Becoming Clever at Age Six

E. H. Shepard, “Now We Are Six”


My oldest granddaughter turns six today and my grandson turned six in January so I send out this A. A. Milne poem to the two of them. My educator wife says that the poet gets the age just right. In their early years, children can’t remember who they were, nor can they see their lives in any larger framework. By the time they are six, however, they can probably remember back to at least four, which allows them to make comparisons and begin predicting how the world works.

At six, they are also cracking the code of reading, which opens up an independent world of learning so that all information doesn’t come just from their parents.  This allows them to see themselves as having a role to play in events and decision-making. Full days at school also help them see themselves as part of something beyond family.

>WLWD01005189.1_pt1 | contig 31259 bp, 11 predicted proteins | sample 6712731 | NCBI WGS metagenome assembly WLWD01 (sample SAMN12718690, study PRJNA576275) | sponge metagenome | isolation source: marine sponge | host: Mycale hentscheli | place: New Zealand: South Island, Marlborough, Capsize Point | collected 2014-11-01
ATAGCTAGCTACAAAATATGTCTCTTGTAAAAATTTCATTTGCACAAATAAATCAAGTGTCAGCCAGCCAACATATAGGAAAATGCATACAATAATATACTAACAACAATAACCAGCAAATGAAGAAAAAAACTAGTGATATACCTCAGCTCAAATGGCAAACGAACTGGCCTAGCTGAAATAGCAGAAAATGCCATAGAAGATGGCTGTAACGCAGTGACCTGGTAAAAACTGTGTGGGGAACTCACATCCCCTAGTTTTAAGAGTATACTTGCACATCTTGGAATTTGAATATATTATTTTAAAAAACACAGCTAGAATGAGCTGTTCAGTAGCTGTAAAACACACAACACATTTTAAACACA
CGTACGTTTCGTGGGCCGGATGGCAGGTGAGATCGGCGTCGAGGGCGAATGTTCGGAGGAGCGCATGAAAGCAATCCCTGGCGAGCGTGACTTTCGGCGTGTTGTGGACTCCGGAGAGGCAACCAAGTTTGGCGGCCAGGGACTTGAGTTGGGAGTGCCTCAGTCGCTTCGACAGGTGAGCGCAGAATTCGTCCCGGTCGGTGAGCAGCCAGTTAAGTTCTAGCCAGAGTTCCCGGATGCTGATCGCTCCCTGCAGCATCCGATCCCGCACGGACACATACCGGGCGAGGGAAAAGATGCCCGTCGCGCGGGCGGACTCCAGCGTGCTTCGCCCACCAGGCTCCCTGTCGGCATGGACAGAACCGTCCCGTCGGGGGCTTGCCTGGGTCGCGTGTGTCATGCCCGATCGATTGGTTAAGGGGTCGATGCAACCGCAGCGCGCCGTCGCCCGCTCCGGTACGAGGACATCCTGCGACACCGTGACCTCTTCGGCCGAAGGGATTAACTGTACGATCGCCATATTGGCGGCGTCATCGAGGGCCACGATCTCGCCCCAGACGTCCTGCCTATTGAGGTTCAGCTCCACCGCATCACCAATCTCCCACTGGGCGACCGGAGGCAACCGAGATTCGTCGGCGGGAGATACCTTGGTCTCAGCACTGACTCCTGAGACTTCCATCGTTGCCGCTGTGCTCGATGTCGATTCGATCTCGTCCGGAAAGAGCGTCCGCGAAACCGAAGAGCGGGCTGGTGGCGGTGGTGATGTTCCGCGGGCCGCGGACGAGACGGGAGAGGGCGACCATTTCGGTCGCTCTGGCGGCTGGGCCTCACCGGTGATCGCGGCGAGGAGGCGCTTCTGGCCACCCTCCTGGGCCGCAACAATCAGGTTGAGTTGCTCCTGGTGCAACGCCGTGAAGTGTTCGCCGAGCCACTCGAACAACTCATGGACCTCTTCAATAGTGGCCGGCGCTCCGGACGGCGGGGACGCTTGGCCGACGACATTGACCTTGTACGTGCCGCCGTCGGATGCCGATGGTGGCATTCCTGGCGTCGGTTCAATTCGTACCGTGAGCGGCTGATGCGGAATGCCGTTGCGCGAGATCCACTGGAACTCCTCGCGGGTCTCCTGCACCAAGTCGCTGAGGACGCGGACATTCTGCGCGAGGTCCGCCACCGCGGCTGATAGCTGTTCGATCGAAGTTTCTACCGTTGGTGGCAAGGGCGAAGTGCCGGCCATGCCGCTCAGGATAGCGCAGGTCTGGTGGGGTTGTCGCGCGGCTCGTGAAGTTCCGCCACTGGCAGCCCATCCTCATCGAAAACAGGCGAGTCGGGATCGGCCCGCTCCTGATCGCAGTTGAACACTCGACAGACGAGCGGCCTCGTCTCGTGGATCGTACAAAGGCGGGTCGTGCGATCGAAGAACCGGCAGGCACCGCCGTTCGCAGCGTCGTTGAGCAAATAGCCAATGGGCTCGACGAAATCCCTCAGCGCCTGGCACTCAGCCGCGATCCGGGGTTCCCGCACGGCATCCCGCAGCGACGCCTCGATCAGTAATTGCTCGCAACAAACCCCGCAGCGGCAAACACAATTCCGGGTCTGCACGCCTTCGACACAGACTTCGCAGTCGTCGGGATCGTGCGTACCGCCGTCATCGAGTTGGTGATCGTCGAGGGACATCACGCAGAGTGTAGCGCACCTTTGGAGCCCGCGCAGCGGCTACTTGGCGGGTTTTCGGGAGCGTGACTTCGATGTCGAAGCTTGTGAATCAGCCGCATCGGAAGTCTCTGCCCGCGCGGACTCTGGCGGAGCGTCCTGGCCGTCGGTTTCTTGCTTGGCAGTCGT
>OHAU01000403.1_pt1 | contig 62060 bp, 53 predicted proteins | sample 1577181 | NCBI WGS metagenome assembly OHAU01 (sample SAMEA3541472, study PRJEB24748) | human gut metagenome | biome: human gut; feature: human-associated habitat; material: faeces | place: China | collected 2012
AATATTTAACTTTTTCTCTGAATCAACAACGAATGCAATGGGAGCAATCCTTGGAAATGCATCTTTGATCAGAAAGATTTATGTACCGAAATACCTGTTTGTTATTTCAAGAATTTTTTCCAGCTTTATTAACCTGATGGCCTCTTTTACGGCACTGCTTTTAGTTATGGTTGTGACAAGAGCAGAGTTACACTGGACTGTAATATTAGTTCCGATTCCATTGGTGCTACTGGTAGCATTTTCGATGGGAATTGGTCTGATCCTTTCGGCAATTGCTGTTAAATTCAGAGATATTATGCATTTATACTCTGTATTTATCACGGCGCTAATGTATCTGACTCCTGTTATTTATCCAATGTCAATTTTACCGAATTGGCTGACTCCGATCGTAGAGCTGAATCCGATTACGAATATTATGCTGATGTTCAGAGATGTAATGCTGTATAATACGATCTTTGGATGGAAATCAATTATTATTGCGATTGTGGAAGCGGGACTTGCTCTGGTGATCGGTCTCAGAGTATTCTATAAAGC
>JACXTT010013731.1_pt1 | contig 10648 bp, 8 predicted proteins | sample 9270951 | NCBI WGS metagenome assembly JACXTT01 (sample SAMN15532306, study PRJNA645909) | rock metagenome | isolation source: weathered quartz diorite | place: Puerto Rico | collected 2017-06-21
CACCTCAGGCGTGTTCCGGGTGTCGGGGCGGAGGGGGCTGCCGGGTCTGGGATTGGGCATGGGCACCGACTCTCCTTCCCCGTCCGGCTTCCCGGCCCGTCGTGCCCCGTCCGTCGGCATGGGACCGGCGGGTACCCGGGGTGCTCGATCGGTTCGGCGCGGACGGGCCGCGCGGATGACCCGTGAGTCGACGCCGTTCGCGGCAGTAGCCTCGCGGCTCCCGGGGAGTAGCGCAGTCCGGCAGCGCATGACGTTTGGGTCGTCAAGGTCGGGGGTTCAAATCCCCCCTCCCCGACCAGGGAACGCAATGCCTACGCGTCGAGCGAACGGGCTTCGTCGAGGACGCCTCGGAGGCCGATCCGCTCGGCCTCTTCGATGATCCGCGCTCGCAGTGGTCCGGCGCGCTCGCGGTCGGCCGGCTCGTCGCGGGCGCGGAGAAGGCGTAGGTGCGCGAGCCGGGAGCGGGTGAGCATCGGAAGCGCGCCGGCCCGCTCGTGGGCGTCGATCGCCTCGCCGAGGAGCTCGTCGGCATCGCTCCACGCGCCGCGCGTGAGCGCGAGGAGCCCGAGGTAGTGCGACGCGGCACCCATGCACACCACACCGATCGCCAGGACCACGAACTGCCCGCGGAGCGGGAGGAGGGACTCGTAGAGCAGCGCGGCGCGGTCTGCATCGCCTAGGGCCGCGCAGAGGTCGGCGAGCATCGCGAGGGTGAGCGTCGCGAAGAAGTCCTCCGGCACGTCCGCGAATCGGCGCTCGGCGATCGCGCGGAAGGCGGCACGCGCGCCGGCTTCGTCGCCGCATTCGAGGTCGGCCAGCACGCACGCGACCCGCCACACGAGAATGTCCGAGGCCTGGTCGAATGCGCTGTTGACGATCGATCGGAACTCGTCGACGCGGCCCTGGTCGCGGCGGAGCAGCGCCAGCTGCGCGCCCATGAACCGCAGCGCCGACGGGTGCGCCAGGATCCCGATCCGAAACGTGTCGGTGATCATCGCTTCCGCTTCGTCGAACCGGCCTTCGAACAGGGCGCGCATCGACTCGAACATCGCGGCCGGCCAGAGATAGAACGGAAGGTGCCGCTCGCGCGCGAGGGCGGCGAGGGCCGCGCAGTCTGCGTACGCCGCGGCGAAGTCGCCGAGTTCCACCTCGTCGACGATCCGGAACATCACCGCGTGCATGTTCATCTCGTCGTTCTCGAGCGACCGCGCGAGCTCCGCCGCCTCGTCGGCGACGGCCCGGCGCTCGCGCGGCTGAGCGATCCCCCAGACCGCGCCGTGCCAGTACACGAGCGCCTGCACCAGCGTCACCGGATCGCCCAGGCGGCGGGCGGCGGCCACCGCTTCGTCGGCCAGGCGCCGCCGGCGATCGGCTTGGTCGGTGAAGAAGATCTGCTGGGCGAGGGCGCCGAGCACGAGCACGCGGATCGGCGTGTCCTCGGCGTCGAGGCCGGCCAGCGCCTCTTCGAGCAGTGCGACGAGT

At the same time, first grade does not impose the harsh grading judgments that later grades will. Which means that staying six forever and ever sounds pretty good.

The End

By A. A. Milne

When I was one,
I had just begun.

When I was two,
I was nearly new.

When I was three,
I was hardly me.

When I was four,
I was not much more.

When I was five,
I was just alive.

But now I am six, I’m as clever as clever.
So I think I’ll be six now for ever and ever.

Happy birthday, Esmé and Alban.

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  • Literature is as vital to our lives as food and shelter. Stories and poems help us work through the challenges we face, from everyday irritations to loneliness, heartache, and death. Literature is meant to mix it up with life. This website explores how it does so.

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